The above problems have prevented the use of thick film heater elements on aluminum substrates because, even if a thick film with a lower melting point (lower than the melting point of the glass dielectric chosen) is found and utilized, the resulting operating temperature of the heater would be useless for many operating temperatures and the dielectric cracking problem is still not resolved because the difference in the coefficient of thermal expansion still exists. Also, a glass based dielectric with such a low melting point will have poor insulation performance at the higher operating temperatures and insulation breakdown is likely.
Conventional wisdom then is that aluminum or other higher CTE metals like high expansion stainless steel is simply an incompatible substrate for thick film heaters.
SUMMARY OF INVENTION
It is in view of the above problems that the present invention was developed.
The invention thus has as an object to provide a thick film resistive heating element disposed on an aluminum substrate or substrate of a higher CTE metal relative to the CTE of the typical glass based dielectric utilized with thick film by interposing an alumina dielectric, or other comparable ceramic oxide, insulator there between.
It is another object to provide more efficient heating in a thick film heater.
It is also an object to provide better temperature control capability for thick film heaters.
It is yet another object to provide a faster responding thick film heater.
It is a further object to provide a more uniform surface temperature distribution for thick film heaters.
It is a still further object to eliminate the glass dielectric so as to not be limited by the low melting or processing temperature of the glass dielectric.
The invention has solved the puzzle posed by the prior art and satisfies all the above objects by providing a method and apparatus for a thick film heater utilizing an aluminum substrate or a substrate made of metals having a CTE of greater than 16×10E−6/° C. which were previously known to be incompatible with thick film technology. The inventors have gone against conventional wisdom and by doing so have found a resolution to the problems outlined above. The inventors have developed an aluminum substrate heater with a refractory ceramic oxide dielectric, such as alumina, applied with a thermal bonding process such as a plasma spray process whereby firing is not required to cure or densify the dielectric and a thick film resistive trace heating element applied on the dielectric. The elimination of firing is a major advance allowing much more flexibility in design of the thick film. In addition, even when the thick film resistive trace is fired, the alumina or other ceramic oxide material can withstand the temperature shock and the expansions and contractions of aluminum. The same holds true when the heater is in normal operation. This heater is expected to be a key breakthrough in thick film heater design.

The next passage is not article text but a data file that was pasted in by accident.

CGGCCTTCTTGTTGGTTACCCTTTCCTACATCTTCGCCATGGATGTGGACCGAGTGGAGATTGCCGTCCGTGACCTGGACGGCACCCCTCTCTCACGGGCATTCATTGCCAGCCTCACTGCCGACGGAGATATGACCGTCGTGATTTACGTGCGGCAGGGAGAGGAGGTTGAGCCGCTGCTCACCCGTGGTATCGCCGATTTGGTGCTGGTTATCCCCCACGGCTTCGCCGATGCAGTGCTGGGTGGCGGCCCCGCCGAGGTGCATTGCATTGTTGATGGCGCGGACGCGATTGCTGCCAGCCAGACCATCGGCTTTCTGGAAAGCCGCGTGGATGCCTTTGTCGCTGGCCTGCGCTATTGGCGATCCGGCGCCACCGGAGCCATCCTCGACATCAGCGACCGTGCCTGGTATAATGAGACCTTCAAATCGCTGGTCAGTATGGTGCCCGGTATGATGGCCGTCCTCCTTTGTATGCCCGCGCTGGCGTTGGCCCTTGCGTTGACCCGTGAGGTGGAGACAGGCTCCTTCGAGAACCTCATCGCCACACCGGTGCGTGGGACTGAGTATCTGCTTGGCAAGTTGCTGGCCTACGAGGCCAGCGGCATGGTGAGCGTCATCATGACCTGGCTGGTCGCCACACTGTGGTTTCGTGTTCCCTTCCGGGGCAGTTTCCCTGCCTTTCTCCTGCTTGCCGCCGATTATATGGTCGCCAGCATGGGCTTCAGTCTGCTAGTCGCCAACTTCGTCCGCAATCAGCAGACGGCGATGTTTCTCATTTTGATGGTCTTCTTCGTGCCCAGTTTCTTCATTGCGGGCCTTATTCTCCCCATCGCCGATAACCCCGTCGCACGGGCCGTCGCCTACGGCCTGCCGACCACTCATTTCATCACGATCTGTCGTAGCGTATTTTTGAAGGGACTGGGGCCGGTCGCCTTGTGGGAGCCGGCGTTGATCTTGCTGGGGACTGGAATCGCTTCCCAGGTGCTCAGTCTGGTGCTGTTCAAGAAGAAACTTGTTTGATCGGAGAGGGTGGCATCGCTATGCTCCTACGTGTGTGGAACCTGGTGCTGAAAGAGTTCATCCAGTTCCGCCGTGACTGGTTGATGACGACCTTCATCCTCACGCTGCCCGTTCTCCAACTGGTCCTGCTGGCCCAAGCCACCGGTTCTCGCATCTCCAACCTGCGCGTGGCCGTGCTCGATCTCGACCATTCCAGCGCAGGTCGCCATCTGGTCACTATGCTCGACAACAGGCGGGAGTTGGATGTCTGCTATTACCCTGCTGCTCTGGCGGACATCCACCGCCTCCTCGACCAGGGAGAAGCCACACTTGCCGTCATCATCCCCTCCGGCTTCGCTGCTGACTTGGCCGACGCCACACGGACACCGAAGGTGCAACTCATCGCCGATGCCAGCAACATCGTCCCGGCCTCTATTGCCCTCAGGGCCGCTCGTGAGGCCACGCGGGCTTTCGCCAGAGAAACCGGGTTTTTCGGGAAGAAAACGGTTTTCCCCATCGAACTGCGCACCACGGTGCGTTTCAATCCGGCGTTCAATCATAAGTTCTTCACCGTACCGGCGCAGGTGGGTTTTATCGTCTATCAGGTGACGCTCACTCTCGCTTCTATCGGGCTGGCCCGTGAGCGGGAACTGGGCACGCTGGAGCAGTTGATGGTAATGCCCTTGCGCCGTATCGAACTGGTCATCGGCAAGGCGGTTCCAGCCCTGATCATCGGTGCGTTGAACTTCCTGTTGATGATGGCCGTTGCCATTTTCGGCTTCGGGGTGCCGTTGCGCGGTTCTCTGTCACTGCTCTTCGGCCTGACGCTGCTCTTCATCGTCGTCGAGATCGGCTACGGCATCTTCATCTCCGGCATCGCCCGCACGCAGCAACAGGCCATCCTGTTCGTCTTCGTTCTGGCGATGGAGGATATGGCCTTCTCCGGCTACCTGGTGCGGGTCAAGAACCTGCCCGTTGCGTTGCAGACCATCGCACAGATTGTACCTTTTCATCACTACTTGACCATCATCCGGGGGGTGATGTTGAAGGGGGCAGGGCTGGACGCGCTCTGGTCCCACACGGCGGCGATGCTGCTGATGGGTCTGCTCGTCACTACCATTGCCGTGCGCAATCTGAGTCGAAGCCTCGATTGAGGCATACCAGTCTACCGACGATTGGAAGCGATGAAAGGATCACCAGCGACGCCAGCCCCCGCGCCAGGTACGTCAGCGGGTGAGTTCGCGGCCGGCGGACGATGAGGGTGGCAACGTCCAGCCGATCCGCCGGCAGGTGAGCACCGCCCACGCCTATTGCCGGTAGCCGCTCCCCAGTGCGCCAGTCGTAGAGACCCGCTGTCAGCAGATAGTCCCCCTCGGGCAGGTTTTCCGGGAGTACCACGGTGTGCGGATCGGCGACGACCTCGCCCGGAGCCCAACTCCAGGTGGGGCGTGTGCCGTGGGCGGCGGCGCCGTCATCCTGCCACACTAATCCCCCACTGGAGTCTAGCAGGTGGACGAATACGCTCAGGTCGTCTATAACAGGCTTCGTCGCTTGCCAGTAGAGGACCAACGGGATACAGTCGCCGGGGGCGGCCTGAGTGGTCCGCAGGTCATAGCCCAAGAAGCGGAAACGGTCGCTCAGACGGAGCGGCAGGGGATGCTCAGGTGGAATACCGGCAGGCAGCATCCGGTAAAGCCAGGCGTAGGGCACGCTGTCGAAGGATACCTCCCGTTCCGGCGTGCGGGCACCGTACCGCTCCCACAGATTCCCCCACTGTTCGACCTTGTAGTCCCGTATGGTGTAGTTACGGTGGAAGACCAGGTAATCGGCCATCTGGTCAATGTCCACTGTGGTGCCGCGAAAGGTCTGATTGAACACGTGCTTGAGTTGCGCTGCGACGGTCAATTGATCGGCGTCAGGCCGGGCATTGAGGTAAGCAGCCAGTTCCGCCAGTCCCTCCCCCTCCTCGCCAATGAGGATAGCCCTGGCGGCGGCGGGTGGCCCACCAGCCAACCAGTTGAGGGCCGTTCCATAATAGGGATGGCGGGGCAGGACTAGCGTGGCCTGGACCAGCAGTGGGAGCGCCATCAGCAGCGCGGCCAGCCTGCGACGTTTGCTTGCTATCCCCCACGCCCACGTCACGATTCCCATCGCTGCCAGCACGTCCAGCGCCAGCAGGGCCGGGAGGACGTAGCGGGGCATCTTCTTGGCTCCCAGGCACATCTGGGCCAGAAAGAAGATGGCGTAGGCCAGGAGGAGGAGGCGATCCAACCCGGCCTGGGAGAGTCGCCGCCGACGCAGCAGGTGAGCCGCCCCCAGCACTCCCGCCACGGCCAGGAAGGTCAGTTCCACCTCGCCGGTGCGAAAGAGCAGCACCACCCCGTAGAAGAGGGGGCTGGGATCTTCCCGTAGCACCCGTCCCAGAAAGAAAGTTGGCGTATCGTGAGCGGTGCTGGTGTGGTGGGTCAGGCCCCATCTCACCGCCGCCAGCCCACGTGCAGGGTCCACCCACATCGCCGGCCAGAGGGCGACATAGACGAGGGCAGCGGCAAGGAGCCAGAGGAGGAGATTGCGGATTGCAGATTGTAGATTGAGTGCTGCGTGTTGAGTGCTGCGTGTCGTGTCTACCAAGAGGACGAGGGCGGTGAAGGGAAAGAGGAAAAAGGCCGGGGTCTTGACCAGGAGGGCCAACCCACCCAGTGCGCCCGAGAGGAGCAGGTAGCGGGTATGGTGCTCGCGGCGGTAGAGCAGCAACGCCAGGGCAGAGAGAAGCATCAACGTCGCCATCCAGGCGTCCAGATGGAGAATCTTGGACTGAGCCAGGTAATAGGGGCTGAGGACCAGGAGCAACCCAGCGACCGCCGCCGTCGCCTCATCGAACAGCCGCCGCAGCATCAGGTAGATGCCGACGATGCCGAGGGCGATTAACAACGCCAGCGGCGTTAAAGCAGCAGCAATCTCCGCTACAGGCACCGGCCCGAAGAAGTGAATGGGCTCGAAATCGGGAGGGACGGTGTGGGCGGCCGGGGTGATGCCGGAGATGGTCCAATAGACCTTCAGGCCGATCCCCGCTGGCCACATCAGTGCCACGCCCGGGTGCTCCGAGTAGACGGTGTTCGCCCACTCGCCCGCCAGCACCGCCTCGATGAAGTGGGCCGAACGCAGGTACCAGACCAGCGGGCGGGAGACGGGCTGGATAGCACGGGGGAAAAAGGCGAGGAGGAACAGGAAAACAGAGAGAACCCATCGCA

The inventor has also discovered that if the glass based insulative over glaze top layer that is typically applied over thick film resistive element heaters, is replaced by a ceramic oxide overcoat insulative top layer, the heater performance at the upper temperature range is improved. The improved performance is due to better high temperature performance characteristics of ceramic oxides such as high melting point, insulation resistance, rigidity and fracture strength.
The inventor has theoretically and empirically determined that alumina and other ceramic oxides with similar properties can withstand the temperature shock when the thick film is fired and can withstand the contractions and expansions of an aluminum substrate or other higher CTE metals during normal usage.
It should be noted that choosing a metal that has superior thermal performance parameters is only one of many reasons why a metal is chosen for a heater design. A metal may also be chosen because of its compatibility with the environment in which it is to operate or because of some other charateristic that makes it the preferred metal. However, the preferred metal may also happen to have a higher CTE relative to the typical glass based dielectric utilized with thick film technology. Therefore, the heater designer may have to rule out the preferred metal because the designer also desires to utilize a thick film heater element because of the desired profile of the heater and/or because of the surface on which the heater element must be applied. The designer in such circumstances is forced to make a design decision as to which is most important, utilization of thick film or the preferred metal.
This is then a key breakthrough that will open the door to numerous subsequent advances in thick film heater design and because of that will lead to many advances in the design of small heater parts in many future devices.
It was discovered, as part of the invention, that greater temperature control and thermal efficiency can be achieved with the use of an aluminum substrate as compared to stainless steel.
It was also discovered that a glass based dielectric for a thick film heater on a metal substrate is not the only option.
If an over glaze top layer is chosen, it should be noted that for thick film heaters the insulative top layer 114 is typically glass based. It is typically a silk screened over glaze paste top layer 114 containing glass, an organic binder and solvent (such as, for example, ESL 4771G ink made by ESL) that is applied (thick film over-glaze) over the heater element circuit pattern. The over-glaze is glass based and preferably contains major components such as Si, B, O, Al, Pb, alkaline earth elements (Mg, Ca, Sr, Ba) and alkaline elements (Li, Na, K).